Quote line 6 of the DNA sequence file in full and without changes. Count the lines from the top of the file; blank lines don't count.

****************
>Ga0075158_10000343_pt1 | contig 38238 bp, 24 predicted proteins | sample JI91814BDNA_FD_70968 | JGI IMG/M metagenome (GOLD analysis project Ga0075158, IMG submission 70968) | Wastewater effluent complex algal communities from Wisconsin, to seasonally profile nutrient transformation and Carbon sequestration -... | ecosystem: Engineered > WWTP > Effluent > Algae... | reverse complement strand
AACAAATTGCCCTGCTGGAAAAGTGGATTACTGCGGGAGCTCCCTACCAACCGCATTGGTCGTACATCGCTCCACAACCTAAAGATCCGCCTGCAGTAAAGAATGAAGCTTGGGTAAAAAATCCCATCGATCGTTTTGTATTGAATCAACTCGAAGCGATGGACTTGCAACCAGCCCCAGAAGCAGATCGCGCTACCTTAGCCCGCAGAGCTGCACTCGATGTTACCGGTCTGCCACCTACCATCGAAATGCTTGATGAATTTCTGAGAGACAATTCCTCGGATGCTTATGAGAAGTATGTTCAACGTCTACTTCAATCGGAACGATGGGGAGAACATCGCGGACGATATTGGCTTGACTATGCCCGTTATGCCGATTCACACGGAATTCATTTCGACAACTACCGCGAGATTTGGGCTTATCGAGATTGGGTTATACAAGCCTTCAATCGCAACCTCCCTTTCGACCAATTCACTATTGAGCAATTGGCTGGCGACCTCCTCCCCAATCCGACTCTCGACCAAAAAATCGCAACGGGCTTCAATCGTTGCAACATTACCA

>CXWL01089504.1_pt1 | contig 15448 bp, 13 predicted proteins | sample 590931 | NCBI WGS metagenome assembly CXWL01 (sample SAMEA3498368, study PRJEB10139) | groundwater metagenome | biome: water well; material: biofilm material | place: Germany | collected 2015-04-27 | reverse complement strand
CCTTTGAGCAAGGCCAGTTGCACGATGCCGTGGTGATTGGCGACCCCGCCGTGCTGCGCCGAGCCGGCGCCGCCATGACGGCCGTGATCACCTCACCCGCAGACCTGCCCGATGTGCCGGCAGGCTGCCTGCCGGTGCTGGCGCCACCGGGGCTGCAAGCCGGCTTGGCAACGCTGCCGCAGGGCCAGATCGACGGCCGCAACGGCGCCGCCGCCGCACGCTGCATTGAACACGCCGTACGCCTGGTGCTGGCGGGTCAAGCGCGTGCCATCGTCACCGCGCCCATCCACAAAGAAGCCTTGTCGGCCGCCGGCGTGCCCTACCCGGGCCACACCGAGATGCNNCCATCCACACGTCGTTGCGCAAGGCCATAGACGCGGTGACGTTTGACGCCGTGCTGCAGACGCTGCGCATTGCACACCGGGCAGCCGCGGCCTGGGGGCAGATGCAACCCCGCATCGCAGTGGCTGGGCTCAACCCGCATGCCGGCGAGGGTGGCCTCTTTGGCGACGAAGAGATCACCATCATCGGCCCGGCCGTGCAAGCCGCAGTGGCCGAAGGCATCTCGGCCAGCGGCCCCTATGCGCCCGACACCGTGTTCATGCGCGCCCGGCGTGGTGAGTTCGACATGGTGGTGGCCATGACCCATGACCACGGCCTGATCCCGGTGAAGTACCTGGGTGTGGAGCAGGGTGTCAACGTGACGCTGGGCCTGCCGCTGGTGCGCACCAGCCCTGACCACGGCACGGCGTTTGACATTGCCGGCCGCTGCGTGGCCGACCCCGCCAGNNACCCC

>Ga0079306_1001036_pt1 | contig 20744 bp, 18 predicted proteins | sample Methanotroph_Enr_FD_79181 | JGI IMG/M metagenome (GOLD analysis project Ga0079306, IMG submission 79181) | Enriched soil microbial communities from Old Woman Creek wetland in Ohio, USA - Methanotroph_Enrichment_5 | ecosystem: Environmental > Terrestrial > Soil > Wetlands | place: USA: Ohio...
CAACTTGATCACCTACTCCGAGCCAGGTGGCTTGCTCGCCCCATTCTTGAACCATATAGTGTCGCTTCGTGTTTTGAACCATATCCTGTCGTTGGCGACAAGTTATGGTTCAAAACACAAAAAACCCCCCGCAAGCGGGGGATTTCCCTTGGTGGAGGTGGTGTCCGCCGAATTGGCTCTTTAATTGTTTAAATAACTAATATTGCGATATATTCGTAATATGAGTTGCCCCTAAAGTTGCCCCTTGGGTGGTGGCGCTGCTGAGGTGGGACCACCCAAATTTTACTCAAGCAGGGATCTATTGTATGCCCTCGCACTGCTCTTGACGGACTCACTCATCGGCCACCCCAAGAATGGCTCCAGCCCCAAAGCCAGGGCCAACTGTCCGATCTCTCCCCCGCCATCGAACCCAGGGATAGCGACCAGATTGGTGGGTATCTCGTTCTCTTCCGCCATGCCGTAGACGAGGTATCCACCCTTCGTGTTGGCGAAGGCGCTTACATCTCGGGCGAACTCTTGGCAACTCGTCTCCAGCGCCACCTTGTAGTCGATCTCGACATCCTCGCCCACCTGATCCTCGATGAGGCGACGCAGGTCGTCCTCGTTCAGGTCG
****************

CAACTTGATCACCTACTCCGAGCCAGGTGGCTTGCTCGCCCCATTCTTGAACCATATAGTGTCGCTTCGTGTTTTGAACCATATCCTGTCGTTGGCGACAAGTTATGGTTCAAAACACAAAAAACCCCCCGCAAGCGGGGGATTTCCCTTGGTGGAGGTGGTGTCCGCCGAATTGGCTCTTTAATTGTTTAAATAACTAATATTGCGATATATTCGTAATATGAGTTGCCCCTAAAGTTGCCCCTTGGGTGGTGGCGCTGCTGAGGTGGGACCACCCAAATTTTACTCAAGCAGGGATCTATTGTATGCCCTCGCACTGCTCTTGACGGACTCACTCATCGGCCACCCCAAGAATGGCTCCAGCCCCAAAGCCAGGGCCAACTGTCCGATCTCTCCCCCGCCATCGAACCCAGGGATAGCGACCAGATTGGTGGGTATCTCGTTCTCTTCCGCCATGCCGTAGACGAGGTATCCACCCTTCGTGTTGGCGAAGGCGCTTACATCTCGGGCGAACTCTTGGCAACTCGTCTCCAGCGCCACCTTGTAGTCGATCTCGACATCCTCGCCCACCTGATCCTCGATGAGGCGACGCAGGTCGTCCTCGTTCAGGTCG